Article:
Tess of the d'Urbervilles Contents
- Social / political context
- Religious / philosophical context
- Chapters 1-9
- Chapters 10-19
- Chapters 20-29
- Chapters 30-39
- Chapters 40-49
- Chapters 50-59
- Tess as a 'Pure Woman'
- Tess as a secular pilgrim
- Tess as a victim
- The world of women
- Tess as an outsider
- Coincidence, destiny and fate
- Disempowerment of the working class
- Heredity and inheritance
- Laws of nature vs. laws of society
- Nature as sympathetic or indifferent
- Patterns of the past
- Sexual predation
- Inner conflicts: body against soul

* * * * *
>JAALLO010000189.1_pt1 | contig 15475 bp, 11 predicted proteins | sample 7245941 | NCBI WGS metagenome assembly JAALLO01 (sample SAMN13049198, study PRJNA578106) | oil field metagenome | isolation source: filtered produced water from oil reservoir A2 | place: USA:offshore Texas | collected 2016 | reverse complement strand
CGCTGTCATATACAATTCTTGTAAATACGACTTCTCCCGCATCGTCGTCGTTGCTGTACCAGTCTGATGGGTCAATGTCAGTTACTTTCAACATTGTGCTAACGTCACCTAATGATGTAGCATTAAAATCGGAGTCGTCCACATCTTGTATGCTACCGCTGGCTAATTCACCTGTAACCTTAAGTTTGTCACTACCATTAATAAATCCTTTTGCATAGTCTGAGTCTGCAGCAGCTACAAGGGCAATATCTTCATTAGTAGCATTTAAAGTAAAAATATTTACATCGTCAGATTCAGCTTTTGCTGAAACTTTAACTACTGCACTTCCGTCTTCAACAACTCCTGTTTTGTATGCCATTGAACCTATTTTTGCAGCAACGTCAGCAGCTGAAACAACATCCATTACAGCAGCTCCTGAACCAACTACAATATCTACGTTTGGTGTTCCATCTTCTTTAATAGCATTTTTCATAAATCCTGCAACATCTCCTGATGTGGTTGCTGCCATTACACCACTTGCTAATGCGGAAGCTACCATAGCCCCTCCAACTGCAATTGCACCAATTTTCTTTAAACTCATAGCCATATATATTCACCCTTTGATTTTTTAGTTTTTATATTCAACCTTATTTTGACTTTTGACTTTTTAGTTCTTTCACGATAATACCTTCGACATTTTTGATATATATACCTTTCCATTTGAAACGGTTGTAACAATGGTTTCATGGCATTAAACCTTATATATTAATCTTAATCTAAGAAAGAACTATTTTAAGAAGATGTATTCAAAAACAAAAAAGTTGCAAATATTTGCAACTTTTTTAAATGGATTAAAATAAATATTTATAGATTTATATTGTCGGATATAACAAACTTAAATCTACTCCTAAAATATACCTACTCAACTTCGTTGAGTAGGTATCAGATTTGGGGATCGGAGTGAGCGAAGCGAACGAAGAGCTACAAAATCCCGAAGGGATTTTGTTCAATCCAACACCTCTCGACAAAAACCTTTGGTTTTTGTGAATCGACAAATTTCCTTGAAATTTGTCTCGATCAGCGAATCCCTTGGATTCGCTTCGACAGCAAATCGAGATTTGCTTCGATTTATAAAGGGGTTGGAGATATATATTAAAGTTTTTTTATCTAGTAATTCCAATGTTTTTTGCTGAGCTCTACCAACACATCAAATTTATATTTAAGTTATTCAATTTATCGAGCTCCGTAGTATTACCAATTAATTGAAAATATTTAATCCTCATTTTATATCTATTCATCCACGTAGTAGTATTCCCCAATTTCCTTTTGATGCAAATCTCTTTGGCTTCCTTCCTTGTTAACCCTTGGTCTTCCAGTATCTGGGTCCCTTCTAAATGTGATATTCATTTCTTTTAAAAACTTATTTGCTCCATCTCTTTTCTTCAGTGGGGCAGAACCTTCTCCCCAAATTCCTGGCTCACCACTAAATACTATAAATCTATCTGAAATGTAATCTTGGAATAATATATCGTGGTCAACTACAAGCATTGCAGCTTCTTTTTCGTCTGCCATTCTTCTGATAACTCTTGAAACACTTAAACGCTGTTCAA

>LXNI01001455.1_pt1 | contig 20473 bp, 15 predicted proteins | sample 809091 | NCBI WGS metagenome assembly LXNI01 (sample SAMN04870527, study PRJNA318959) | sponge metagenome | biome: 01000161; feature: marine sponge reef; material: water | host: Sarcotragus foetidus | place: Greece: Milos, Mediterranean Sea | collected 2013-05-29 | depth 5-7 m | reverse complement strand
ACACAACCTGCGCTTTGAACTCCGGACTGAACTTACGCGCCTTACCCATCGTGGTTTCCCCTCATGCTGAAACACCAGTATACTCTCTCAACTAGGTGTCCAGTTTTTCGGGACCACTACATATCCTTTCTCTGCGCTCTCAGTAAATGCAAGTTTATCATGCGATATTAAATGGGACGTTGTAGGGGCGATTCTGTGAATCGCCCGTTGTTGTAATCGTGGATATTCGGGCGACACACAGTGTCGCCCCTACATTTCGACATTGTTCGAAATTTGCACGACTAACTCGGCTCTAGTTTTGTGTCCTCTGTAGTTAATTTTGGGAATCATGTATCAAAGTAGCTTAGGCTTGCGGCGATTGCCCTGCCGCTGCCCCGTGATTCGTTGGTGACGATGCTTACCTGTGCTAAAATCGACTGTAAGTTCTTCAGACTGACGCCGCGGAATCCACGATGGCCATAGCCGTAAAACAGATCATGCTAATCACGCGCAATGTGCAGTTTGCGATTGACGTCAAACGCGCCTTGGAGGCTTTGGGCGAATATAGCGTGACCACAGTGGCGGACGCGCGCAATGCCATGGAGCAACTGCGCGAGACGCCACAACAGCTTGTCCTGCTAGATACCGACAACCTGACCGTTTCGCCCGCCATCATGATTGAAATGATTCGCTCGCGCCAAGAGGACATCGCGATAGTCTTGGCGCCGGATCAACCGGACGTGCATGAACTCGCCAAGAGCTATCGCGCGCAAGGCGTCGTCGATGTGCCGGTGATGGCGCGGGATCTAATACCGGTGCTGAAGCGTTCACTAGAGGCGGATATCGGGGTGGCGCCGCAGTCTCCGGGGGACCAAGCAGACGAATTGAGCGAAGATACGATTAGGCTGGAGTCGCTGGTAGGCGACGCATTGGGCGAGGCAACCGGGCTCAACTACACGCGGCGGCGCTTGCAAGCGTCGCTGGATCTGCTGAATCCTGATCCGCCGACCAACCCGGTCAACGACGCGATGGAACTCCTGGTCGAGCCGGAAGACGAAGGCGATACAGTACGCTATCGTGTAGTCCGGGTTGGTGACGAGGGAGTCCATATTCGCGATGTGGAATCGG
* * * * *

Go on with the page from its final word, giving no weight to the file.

What is meant by ‘narrative'?
Narrative is the way in which the story is told by the narrator. The narrator is not always the same as the author or writer, whose voice sometimes intrudes through the narrative. Hardy made no conscious effort to distinguish author and narrator in his novels, but sometimes there is an unconscious difference that can lead to ambiguity or confusion. The author and the narrator sometimes do feel and believe slightly different things. But for all practical purposes at this stage, this is not something you need to analyse closely.
Narrative in this guide
Narrative is sometimes divided into style and structure. In this guide, structure will be looked at in a separate section. The section on narrative covers the following:
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